from Laura Park, Managing Director
We’ve written extensively about how to write ends in conversation with the congregation and other sources of the board’s authority and accountability. But what happens after the board has set the vision for what will change in people’s lives over the next five to seven years of the congregation’s ministry?
One question that comes up regularly is how to respond to ambitious ends that give very little specific direction for programs and ministries. As one minister said to me, “We could drive a truck through our ends they’re so broad and open.” If you’re accountable for results on such ends, what do you do? Five suggestions:
Celebrate your opportunity. Your board trusts you to appropriately interpret its vision. The board wants your vision to influence and shape how the congregation develops and deepens. Use this opportunity to clarify for yourself, for the board, and for the congregation as a whole what it will mean to make progress together on your ends (see “Write an interpretation” below). How they respond will inform everyone about what’s truly possible for your ministry together.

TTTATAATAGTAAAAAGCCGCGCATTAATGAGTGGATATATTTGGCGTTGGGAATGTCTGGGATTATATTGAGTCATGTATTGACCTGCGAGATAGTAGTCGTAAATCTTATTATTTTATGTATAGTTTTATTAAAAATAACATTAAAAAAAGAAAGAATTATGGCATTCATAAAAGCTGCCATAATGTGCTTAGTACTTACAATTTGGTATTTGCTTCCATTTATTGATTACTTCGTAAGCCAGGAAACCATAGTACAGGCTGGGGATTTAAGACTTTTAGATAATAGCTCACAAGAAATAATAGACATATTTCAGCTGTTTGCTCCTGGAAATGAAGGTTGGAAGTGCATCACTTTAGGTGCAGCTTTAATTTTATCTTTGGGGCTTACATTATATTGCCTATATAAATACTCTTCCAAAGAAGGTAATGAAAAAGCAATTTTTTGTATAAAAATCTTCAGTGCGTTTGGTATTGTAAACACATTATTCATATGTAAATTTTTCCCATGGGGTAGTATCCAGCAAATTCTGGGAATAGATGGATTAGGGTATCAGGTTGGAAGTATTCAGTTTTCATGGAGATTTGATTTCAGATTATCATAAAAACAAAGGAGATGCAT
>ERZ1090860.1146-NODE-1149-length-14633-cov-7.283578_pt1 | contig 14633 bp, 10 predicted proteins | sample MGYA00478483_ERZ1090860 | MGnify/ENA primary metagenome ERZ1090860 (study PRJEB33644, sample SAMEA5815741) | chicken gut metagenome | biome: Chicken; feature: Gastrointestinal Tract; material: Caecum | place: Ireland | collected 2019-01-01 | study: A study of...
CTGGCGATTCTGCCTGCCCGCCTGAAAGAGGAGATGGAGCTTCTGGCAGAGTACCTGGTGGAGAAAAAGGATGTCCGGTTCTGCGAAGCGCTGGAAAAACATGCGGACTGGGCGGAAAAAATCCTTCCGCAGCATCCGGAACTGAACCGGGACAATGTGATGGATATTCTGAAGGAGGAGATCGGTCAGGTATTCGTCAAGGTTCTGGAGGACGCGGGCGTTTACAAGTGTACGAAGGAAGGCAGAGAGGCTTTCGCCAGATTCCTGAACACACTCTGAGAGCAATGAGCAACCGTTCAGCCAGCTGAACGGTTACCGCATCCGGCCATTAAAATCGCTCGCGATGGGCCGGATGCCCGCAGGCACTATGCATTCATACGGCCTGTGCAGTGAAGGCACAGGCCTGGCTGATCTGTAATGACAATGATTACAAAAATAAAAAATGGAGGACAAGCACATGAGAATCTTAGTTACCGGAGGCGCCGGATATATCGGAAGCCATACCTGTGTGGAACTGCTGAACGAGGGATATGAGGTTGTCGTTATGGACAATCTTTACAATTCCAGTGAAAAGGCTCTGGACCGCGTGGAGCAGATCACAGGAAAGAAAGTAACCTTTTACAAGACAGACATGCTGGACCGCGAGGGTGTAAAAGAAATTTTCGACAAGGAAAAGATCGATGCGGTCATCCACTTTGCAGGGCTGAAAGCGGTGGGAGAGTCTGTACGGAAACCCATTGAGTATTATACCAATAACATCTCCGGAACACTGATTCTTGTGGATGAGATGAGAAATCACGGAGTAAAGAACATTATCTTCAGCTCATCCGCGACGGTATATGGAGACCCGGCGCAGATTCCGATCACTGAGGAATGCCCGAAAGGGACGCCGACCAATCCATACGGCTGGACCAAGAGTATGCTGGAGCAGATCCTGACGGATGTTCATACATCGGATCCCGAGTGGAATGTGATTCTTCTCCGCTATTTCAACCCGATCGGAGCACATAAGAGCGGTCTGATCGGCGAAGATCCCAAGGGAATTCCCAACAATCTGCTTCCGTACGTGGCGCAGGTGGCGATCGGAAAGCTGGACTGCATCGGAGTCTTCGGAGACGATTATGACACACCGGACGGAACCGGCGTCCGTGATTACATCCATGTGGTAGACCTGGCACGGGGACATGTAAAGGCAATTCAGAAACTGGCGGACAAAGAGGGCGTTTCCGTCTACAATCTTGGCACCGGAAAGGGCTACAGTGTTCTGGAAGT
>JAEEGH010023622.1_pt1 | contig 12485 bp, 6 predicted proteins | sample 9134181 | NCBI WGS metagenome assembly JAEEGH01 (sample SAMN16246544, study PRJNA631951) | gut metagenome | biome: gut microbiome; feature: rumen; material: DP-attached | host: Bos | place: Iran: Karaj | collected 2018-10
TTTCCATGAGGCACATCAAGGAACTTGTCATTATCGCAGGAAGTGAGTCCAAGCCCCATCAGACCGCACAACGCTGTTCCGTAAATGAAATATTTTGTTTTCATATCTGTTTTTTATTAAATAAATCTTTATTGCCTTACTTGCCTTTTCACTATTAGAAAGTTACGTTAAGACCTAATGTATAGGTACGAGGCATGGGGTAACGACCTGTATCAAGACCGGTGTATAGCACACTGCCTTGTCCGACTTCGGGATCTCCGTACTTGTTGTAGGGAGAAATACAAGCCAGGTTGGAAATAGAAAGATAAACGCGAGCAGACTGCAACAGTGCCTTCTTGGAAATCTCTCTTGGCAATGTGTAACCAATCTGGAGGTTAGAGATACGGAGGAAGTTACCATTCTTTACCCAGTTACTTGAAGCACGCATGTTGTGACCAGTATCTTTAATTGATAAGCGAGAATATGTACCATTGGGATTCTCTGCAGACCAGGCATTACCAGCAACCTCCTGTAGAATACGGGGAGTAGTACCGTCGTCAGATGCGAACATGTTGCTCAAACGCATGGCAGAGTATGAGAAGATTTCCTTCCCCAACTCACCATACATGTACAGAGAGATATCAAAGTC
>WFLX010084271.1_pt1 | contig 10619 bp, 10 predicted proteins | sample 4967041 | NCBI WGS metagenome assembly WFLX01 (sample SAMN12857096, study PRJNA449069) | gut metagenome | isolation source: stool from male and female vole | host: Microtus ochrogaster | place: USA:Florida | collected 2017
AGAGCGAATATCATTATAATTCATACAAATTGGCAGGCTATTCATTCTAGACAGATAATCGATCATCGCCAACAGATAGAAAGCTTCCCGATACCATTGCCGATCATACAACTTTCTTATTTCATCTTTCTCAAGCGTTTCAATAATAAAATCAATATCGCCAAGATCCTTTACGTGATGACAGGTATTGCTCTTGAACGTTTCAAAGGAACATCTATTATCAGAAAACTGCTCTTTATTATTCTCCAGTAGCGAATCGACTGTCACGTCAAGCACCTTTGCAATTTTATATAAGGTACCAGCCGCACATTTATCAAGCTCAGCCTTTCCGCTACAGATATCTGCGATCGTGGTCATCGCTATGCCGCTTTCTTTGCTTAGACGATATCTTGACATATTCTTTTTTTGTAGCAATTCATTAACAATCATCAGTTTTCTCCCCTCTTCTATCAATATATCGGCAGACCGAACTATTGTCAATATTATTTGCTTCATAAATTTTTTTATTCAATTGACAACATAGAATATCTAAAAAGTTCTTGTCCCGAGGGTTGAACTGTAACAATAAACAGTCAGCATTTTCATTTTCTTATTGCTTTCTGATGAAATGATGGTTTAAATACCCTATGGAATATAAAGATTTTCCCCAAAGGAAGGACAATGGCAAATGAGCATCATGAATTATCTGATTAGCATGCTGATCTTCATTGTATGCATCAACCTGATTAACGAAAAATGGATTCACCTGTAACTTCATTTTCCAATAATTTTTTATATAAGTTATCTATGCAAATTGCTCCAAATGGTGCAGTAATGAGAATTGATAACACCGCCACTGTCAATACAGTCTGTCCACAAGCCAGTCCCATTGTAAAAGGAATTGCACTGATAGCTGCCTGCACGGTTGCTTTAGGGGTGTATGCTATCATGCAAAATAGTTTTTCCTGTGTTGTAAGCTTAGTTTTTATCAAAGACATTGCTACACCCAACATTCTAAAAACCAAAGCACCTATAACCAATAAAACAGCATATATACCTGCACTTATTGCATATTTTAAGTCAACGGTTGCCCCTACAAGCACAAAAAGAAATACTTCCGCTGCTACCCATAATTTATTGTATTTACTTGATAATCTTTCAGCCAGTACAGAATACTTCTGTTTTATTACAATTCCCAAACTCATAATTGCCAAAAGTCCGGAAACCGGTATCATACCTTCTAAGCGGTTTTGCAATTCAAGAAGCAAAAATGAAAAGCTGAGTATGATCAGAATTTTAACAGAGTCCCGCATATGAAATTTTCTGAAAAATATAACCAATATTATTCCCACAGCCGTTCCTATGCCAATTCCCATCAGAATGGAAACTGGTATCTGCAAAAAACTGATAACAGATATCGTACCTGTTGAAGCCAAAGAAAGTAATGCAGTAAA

Take a second look. Are the ends really as broad as you think they are? Where are they inviting you to challenge the congregation, comfort the congregation, keep the status quo, invite change?
Invite the congregation to consider what the ends are asking of them. This works particularly well in small groups. How would they know their group’s ministry is changing lives in the way the ends identify? How might their group’s work advance the ends?
Look to the future. Most congregations re-write ends every five years. How might you help the congregation clarify and deepen their understanding of their ministry so that the next set of ends are more focused?
Make it formal: write an interpretation. You want to do this for all ends, because it answers two key questions for the board:
Want more help? We're convening study groups on writing interpretations in the fall; more information here. Or contact us to arrange for one-on-one coaching.